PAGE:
Cold in July (2014) d. Jim Mickle (USA)
One hot summer Texas night, professional picture framer Richard Dane (Dexter’s Michael C. Hall) is awoken by the sound of someone breaking into his home. Spooked, the mild-mannered husband and father creeps downstairs and, accidentally firing his pistol, mortally wounds the intruder who turns out to have a criminal record a mile long. An instant small-town celebrity, Dane is applauded by the local lawman (Nick Damici) for bringing down “a really bad guy.” But when the burglar’s jailbird father (Sam Shepard) comes to town looking for revenge, it sets in motion a mysterious chain of events, revealing that nothing is as it appears to be.
Taking a break from straight-up horror, the team behind such sterling independent efforts as Mulberry St., Stake Land, and We Are What We Are, Mickle and co-screenwriter/actor Damici serve up this excellent adaptation of Joe R. Lansdale’s novel (author of Bubba Ho-Tep), with Hall, Shepard, and a so-good-it’s-scary Don Johnson (yes, that Don Johnson) delivering career-best performances.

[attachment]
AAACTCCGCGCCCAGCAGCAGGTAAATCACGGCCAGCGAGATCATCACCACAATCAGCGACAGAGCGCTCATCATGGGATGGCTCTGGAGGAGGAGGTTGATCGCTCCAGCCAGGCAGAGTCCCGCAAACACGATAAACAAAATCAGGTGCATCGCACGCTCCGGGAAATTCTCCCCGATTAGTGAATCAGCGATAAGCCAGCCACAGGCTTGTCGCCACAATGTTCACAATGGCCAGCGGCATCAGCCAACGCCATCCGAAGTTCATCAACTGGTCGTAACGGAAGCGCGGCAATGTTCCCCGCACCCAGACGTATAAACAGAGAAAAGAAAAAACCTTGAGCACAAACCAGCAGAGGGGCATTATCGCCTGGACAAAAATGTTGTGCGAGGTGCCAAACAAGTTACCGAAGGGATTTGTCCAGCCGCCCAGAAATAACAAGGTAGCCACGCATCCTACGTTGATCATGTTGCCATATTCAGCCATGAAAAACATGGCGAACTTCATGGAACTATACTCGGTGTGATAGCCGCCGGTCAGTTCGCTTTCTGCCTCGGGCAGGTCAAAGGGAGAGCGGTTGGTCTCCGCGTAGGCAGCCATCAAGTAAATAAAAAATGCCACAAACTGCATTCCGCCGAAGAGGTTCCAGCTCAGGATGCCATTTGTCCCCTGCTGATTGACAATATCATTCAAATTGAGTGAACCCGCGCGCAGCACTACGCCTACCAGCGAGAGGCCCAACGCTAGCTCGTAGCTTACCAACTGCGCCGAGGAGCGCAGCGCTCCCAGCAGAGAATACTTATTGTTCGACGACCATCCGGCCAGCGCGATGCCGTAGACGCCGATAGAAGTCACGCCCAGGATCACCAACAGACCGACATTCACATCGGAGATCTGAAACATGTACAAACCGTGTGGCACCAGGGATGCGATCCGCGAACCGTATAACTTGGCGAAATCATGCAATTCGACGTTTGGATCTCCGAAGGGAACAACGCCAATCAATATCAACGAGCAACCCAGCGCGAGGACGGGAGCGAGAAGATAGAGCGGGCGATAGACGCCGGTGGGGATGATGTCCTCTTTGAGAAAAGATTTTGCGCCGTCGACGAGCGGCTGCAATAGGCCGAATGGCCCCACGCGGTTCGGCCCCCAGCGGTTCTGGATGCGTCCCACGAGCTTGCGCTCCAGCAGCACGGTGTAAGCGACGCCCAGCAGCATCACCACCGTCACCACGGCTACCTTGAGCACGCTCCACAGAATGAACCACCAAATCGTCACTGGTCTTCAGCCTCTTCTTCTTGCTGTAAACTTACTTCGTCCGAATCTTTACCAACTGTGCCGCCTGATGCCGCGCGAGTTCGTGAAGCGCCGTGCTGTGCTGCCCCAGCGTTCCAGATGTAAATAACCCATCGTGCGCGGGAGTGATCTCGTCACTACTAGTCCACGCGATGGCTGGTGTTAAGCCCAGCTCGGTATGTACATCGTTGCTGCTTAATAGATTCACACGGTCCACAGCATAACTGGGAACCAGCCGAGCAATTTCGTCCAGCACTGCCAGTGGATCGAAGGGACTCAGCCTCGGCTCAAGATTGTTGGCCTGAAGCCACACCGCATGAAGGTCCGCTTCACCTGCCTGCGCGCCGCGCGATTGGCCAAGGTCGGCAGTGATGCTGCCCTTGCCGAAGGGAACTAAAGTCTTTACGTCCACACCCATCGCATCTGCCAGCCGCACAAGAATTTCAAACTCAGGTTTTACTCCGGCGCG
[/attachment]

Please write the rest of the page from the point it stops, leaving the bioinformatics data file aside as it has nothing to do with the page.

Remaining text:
Everyone brings their A-game on both sides of the camera, with several longtime collaborators – composer Jeff Grace, cinematographer Ryan Samul, production designer Russell Barnes, costumer Elisabeth Vastola, and makeup man Brian Spears – lending expert support. While one would be hard-pressed to call Cold in July a full-on fright flick, there is an appreciable amount of bloodshed, and a pivotal murder that will bring even the most jaded horrorhound’s feet off the floor – all the more impressive since the act itself takes place off camera.
If there is any complaint to be lodged, it is only that after tweaking and thwarting expectations for the first 80 minutes, the last 20 play out almost exactly as you’d expect they would. The three main characters say they’re going to go do something and then, by god, they go and do it, whereupon credits roll. For a story as twisty and thorny as it has been up until that point, it’s a bit of a disappointment when things go straight. Then again, one could also chalk that up to one more surprise, a devious one indeed.
Bottom line, this is another home run from Mickle and Damici, one that will hopefully garner them some well-deserved mainstream attention (and salaries) for future projects. Artists this talented shouldn’t be scrabbling for funds, but rather given the keys to the kingdom.